He was a natural talespinner who enjoyed recalling stories that gave him pleasure and delight. He would chuckle and shake his head while telling me of youthful shenanigans, such as stealing tires repeatedly from a local junk yard under the cover of darkness, only to sell them back to the owner the next day.

His pride of place and devotion to home, which was overt, palpable and enduring, was passed down to me.

I can think of no one in my life circle less outdoorsy than Grandpa MacLean. The closest he got to nature was watching a summer thunderstorm or winter blizzard from his perch at the head of the kitchen table. He wasn’t interested in sports, save for his beloved Montreal Canadiens. Still, he taught me something that has influenced both my angling and my writing—the significance of local place. I never saw him read anything but the daily newspaper, which he devoured front to back, so he would have never heard of Henry David Thoreau. Yet he shared the spirit of local place with the Transcendental mystic, who spent most of his life observing and sauntering (his favourite word) within walking distance of Concord, despite taking a handful of notable journeys.

Fly anglers trustingly put their faith in the long drive or costly fly in, not to mention around the next bend, the far shore or distant lake? The esteemed outdoor writer Burton L. Spiller referred to this devotion to the back of beyond in Fishin’ Around as ‘the far horizons [that] always seem the fairest.’ More recently, Ron Ellis titled his book of outdoor essays Yonder in recognition of ‘the yonder to which [sportsmen] journey.’

I would be the first to acknowledge that wilderness angling is marvellous adventure–for those who can afford it. And I consider myself fortunate to have cast a line on such ‘sacred’ waters as the Beaverkill, Delaware and Willowemoc in the Catskills, the West Branch of the Ausable in the Adirondacks and the Au Sable ‘Up North’ in Michigan, not to mention untold rivers and lakes across Northern Ontario and angling hot sports in the southern Ontario regions of Parry Sound, Muskoka and the Kawarthas.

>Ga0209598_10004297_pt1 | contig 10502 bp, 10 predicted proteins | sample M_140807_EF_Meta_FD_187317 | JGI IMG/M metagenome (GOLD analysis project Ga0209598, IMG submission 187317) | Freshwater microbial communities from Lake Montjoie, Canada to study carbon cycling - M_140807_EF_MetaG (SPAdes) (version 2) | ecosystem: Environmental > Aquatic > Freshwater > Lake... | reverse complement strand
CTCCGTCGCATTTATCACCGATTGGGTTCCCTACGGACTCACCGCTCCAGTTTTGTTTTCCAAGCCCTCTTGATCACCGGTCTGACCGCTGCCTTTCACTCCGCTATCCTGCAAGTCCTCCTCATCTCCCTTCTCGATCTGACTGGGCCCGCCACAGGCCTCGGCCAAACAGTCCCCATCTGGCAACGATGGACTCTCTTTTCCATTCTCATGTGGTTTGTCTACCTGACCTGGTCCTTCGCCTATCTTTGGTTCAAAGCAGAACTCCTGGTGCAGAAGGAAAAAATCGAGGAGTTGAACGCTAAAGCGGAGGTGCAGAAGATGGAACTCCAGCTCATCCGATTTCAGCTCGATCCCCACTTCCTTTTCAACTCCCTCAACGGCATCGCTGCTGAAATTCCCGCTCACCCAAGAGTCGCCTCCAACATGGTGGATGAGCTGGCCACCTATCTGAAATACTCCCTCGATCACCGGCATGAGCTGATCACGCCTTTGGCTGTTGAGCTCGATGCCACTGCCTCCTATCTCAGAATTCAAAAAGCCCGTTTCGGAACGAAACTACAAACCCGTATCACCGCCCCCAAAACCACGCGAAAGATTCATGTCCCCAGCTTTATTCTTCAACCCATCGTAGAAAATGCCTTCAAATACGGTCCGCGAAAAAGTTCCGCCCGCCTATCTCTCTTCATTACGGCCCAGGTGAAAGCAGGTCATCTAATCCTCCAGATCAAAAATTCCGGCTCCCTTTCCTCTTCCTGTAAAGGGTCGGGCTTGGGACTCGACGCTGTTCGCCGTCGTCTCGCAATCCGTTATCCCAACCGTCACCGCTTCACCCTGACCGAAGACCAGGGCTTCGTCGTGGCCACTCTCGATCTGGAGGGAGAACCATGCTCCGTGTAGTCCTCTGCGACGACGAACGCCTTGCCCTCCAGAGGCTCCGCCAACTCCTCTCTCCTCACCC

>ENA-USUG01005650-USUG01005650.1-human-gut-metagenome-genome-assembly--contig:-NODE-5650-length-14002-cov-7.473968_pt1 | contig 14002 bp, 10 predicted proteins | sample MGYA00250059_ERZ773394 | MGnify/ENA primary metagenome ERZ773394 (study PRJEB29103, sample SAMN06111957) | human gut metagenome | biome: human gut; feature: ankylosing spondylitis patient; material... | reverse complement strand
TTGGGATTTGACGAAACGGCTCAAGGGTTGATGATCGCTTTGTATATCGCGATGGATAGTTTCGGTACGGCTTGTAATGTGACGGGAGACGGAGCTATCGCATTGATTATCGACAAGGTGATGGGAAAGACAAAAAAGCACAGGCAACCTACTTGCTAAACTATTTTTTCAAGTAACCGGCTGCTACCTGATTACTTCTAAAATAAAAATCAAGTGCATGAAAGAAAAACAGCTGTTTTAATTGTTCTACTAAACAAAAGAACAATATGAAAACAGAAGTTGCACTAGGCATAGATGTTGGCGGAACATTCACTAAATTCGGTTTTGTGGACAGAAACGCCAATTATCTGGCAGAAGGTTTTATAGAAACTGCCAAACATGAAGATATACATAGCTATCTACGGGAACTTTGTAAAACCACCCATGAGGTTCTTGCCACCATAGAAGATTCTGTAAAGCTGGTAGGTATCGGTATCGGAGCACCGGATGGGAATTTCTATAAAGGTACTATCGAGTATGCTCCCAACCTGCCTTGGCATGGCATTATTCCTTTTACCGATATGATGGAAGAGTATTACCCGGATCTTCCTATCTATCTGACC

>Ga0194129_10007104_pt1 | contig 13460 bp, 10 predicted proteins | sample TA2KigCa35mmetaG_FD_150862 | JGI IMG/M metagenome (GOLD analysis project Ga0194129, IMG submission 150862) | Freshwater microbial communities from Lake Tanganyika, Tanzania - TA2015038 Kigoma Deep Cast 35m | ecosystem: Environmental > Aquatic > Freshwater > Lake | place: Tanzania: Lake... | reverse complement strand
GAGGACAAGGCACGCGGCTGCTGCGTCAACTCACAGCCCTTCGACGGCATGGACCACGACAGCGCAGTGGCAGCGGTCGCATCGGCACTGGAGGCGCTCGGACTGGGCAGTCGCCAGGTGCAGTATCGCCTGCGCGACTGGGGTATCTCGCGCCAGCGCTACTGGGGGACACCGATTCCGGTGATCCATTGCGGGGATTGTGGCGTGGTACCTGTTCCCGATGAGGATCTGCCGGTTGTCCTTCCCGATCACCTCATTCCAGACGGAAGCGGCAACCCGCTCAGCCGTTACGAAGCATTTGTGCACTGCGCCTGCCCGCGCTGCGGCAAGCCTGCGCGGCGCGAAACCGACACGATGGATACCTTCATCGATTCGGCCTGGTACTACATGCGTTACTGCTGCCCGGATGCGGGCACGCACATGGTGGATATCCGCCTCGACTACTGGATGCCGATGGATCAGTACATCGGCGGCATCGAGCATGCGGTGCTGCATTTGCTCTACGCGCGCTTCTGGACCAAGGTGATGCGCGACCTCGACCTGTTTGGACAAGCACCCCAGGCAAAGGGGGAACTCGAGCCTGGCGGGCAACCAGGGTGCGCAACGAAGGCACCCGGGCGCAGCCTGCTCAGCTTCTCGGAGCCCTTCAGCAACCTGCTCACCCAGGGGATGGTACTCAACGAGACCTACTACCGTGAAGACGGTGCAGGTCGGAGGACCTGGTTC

Still, most of my angling takes place within a ninety-minute drive of where I live in southwestern Ontario. The Grand River, my home water, flows through the City of Waterloo, my home. By adapting my Grandpa McLean’s love of his hometown, I discovered that angling paradise lies within easy reach. This is because, like so many important things in life, angling is an inner journey–equal parts mind and heart, emotion and intuition–sustained by imagination and observation, enriched by memory and companionship, preserved and protected by story.  

But there’s something else—something vital and essential. All human beings search for love, a basic need of existence. Most find it, if only for a while. I have loved and I have been loved, but it hasn’t always held. I was one of the lucky ones, however, because I have known deep within my heart throughout my life that my Grandpa McLean’s love never faltered, never wavered, never dimmed. It remains always and forever—a green light inextinguishable.

. . . . . . .

Since I was a disillusioned, defiant Cub Scout, camping with my friend Billy Everett and his parents, Len and Selina, was my introduction to the outdoors, which has given shape to my life. When Len was at work in the city as a firefighter, like my dad, Billy and I would spend our evenings cleansed in an aura of campfire under a symmetry of silent white stars. Against a snapping, crackling soundscape of burning black ash and white elm, yellow birch and red maple, Selina wove her narrative magic.